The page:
New Delhi: Supreme Court Justice DY Chandrachud on Saturday said that irrespective of the electoral legitimacy of the government, every action or inaction of the state should be assessed in accordance with the Constitution. He also said that the majoritarian tendencies should be questioned against the backdrop of our constitutional promise.
Justice Chandrachud said, “The end of totalitarianism, curtailment of civil liberties, discrimination on grounds of sexism, casteism, religion or region is a sacred promise made to our forefathers who accepted India as a constitutional republic.” He was speaking on the topic ‘Students as protectors of the Constitution’ at an event organized by Shikshan Prasar Mandali (SPM), a Maharashtra-based organization working in the field of education, on the 101st birth anniversary of his father Justice YV Chandrachud.
Justice YV Chandrachud was the longest serving Chief Justice of India. He said that India is in its 71st year as a constitutional republic. On many occasions it can be felt that the democracy of the country is no longer new and the need to study the constitutional history and engage with its framework is not that meaningful.
“However, it is important to recognize that in times of peace or crisis, regardless of the electoral legitimacy of the government, every action or inaction of the state has to be assessed in accordance with the Constitution,” he said. He said that India is united as a nation on the promise of certain commitments and rights such as religious freedom, equality among individuals irrespective of gender, caste or religion, fundamental freedom of expression and movement, without undue interference of the state. It is a permanent right to life and personal liberty.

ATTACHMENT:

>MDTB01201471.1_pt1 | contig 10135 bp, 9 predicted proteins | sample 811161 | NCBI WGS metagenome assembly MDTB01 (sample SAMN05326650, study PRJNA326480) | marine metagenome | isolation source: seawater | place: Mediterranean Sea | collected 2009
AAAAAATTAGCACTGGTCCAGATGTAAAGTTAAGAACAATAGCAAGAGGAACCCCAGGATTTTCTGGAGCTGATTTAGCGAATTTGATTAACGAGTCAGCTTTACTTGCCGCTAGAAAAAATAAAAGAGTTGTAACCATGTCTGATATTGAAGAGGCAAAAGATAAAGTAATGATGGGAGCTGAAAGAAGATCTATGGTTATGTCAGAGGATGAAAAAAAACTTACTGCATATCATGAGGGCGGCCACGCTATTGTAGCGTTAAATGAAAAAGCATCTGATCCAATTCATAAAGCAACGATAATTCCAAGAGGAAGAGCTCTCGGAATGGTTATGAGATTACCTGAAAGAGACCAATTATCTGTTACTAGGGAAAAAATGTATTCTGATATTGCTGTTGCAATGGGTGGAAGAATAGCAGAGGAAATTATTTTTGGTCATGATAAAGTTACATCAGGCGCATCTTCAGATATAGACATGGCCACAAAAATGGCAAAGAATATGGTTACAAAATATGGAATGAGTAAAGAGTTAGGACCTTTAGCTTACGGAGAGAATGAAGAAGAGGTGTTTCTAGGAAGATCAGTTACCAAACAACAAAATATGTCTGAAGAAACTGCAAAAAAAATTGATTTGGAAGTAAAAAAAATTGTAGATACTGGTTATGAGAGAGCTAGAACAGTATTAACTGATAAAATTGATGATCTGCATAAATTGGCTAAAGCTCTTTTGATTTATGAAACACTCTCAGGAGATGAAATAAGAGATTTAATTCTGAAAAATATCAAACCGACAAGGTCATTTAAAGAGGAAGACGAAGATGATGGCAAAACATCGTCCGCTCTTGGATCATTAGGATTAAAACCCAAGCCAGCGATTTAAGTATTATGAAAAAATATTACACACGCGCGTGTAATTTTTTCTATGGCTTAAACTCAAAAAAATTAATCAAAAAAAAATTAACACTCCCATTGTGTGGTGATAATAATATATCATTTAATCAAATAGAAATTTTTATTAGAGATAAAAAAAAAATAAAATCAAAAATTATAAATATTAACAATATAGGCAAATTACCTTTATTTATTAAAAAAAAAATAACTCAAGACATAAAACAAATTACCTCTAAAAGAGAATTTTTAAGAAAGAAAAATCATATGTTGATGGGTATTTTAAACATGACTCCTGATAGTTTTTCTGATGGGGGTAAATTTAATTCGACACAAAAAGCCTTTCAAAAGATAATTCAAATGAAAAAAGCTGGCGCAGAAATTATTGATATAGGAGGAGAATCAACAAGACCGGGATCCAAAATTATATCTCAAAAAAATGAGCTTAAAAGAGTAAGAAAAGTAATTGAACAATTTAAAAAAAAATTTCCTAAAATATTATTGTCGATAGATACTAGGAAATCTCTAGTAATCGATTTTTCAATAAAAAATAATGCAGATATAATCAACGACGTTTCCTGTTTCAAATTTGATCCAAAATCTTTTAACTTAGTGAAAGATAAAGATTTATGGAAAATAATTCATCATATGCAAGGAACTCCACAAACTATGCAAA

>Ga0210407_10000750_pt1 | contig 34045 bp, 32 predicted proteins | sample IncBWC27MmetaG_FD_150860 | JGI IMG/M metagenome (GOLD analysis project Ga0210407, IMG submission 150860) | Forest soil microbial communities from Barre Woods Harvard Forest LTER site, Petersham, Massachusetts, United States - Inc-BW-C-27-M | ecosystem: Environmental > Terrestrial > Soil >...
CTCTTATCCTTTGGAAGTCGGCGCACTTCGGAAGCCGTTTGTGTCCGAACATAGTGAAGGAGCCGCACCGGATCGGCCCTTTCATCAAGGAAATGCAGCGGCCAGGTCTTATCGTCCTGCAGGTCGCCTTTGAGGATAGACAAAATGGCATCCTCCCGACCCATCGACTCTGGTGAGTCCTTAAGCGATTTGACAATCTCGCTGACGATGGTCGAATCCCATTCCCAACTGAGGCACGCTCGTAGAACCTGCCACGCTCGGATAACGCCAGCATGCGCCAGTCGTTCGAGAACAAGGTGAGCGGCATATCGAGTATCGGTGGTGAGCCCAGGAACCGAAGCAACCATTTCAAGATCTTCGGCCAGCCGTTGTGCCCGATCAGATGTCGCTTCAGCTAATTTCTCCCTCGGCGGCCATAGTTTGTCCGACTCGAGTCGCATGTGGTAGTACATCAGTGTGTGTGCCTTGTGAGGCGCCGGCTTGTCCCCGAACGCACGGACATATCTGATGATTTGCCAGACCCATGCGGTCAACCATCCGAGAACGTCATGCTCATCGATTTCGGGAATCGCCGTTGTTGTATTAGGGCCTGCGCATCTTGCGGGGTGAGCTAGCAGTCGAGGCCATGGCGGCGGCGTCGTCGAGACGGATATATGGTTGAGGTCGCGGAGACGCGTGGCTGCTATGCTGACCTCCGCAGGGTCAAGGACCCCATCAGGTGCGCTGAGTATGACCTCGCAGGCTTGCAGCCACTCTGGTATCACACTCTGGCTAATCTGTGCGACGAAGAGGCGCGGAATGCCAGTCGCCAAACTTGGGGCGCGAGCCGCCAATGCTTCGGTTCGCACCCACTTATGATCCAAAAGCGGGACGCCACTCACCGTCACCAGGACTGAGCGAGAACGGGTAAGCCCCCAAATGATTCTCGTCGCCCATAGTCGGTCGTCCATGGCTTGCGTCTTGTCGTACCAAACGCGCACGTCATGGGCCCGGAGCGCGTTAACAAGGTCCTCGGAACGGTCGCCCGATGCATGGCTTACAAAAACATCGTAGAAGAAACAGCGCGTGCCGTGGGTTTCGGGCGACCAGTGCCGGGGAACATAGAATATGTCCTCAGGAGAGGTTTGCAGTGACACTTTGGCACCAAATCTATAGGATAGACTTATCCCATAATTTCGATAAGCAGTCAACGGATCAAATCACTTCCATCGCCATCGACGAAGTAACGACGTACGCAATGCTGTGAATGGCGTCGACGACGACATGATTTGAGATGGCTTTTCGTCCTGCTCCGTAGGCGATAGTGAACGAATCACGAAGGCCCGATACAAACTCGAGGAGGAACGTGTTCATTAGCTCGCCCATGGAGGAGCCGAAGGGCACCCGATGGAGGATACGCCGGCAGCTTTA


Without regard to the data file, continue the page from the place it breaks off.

“As and when majoritarian trends raise their heads, they should be questioned against the backdrop of our constitutional promise,” he said. Justice Chandrachud remembered Dr. Bhimrao Ambedkar and said that his first struggle was to get access to education, before starting the fight against casteism, patriarchy and oppressive Hindu practices. Addressing the students of an educational institution run by the SPM, he said, “As a man belonging to an untouchable Dalit Mahar caste, Babasaheb struggled a lot to get access to primary education.
“Her most important memories of schooling are those of humiliation and isolation, where she had to sit outside the classroom and study. It was ensured that he could not touch the water or notebook belonging to upper caste students. Justice Chandrachud said Ambedkar eventually received 26 degrees and titles. He became one of the most highly educated Indians of his generation. He did not get education only for self-progress but he left his mark on the constitution on the strength of his transformative ability.
He said that like Ambedkar, many revolutionaries in India and the world such as Savitribai Phule, Jyotiba Phule, Nelson Mandela and even Malala Yousafzai started a revolutionary quest for education through their liberation movements. “These stories are useful reminders that the privilege of education we have today is the fruit of the most daring struggles and represents the dreams of our ancestors,” he said.
Justice Chandrachud said he firmly believes that students can play a vital role in initiating progressive politics and cultures by using their formative years to question existing systems and hierarchies.
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